Circulation Journal
Online ISSN : 1347-4820
Print ISSN : 1346-9843
Epidemiology
Impact of Speed-Eating Habit on Subsequent Body Mass Index and Blood Pressure Among Schoolchildren ― The Ibaraki Children’s Cohort Study (IBACHIL) ―
Kazumasa YamagishiToshimi SairenchiNobuyuki SawadaKeiko SunouMizuki SataUtako MuraiNobue TakizawaFujiko IrieHiroshi WatanabeHiroyasu IsoHitoshi Ota
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2018 Volume 82 Issue 2 Pages 419-422

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Abstract

Background:Habitual speed eating is a risk factor of obesity but evidence of this in children is limited. We examined the association between speed-eating habit and subsequent body mass index (BMI) and blood pressure (BP) among Japanese children.

Methods and Results:The community-based study comprised 1,490 Japanese boys and girls who were born in 1989, involved in the Ibaraki Children’s Cohort Study at age 3 years, and had returned questionnaires at both ages 6 and 12 years. In a subsample, we measured BP (n=263). Speed-eating habit was categorized into 4 groups: Never, Quit, Newly, and Continuous. Sex-specific mean values of questionnaire-based BMI and measured BPs at age 12 were examined according to speed-eating habit. Children with continuous speed eating had a higher BMI at age 12 than those who had never had a speed-eating habit (20.0 vs. 17.9 kg/m2for boys (P<0.001); 20.0 vs. 18.4 kg/m2(P<0.001) for girls). Systolic BP at age 12 was higher in boys with continuous speed eating than in those without (117 vs. 110 mmHg, P=0.01), but such a difference was not observed in girls (112 vs. 111 mmHg, P=0.95).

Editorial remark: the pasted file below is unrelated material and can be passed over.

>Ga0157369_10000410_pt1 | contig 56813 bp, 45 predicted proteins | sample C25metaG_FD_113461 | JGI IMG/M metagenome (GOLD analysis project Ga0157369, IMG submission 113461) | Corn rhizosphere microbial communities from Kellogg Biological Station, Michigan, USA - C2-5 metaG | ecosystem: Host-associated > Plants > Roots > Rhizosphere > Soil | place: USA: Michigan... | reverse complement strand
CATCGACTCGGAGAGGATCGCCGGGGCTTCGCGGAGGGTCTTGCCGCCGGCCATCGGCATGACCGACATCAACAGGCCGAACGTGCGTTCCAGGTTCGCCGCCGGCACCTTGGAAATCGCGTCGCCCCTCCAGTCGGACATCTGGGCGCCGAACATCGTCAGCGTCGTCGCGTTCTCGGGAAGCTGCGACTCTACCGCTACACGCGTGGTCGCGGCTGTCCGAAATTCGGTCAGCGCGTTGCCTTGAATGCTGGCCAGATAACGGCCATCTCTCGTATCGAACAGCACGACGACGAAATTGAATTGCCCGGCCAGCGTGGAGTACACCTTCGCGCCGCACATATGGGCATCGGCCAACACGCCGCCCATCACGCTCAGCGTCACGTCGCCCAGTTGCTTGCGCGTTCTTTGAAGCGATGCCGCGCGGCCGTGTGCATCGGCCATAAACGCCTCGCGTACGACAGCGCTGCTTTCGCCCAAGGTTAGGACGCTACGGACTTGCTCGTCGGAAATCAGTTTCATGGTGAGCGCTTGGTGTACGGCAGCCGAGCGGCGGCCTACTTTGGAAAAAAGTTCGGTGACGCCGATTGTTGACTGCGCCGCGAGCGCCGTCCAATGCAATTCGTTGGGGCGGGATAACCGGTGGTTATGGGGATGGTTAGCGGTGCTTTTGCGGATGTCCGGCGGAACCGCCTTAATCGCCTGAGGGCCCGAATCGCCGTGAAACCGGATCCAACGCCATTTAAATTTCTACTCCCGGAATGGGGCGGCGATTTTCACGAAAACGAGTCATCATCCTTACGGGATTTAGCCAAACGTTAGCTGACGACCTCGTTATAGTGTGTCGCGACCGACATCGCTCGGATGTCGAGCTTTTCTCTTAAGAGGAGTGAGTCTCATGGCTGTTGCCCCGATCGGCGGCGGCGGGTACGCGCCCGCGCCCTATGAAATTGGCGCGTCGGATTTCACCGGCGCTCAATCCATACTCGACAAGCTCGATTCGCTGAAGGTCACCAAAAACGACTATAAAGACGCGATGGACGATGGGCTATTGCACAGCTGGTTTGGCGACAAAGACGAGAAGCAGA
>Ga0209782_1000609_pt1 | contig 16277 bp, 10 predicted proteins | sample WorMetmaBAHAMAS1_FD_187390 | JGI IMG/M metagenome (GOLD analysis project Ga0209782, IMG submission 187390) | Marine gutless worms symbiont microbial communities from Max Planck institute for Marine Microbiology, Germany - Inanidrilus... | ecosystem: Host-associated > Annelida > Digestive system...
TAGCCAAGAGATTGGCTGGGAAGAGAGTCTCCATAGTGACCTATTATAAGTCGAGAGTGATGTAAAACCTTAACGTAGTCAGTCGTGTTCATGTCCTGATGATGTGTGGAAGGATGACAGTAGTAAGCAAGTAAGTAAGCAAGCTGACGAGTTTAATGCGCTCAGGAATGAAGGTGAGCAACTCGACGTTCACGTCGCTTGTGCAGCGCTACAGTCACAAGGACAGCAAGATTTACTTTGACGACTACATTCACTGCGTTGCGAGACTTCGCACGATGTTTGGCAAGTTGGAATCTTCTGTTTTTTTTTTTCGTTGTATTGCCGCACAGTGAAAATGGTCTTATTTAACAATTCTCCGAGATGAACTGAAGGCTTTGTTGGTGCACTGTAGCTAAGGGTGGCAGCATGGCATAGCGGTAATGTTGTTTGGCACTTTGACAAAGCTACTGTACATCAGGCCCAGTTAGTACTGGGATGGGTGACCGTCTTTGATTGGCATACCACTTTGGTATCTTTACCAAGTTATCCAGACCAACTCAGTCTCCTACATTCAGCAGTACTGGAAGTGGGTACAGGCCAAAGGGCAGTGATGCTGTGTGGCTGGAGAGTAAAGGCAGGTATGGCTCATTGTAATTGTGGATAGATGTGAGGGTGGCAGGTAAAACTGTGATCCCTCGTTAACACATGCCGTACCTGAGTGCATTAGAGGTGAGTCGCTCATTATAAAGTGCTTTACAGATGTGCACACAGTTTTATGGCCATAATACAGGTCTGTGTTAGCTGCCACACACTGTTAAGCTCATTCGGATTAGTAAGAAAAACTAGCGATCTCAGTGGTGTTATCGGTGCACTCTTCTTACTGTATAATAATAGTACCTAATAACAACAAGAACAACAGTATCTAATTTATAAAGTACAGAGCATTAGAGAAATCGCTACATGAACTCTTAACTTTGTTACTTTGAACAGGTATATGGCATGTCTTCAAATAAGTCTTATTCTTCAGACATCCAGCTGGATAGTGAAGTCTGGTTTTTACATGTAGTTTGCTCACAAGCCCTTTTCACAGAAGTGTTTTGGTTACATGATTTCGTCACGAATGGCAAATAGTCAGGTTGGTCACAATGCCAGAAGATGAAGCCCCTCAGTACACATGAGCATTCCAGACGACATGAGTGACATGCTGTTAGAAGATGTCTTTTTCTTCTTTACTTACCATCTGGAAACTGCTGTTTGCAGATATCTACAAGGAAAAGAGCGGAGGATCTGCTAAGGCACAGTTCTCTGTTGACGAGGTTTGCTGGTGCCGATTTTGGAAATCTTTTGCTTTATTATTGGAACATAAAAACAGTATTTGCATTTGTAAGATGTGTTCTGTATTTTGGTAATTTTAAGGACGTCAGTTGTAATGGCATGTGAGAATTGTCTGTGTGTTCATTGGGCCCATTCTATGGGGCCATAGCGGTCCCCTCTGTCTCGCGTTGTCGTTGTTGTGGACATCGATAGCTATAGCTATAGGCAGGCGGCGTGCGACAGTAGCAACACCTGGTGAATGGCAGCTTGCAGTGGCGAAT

Conclusions:Habitualspeed eating was positively associated with subsequent BMI among boys and girls as well as with systolic BP among boys.

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© 2018 THE JAPANESE CIRCULATION SOCIETY
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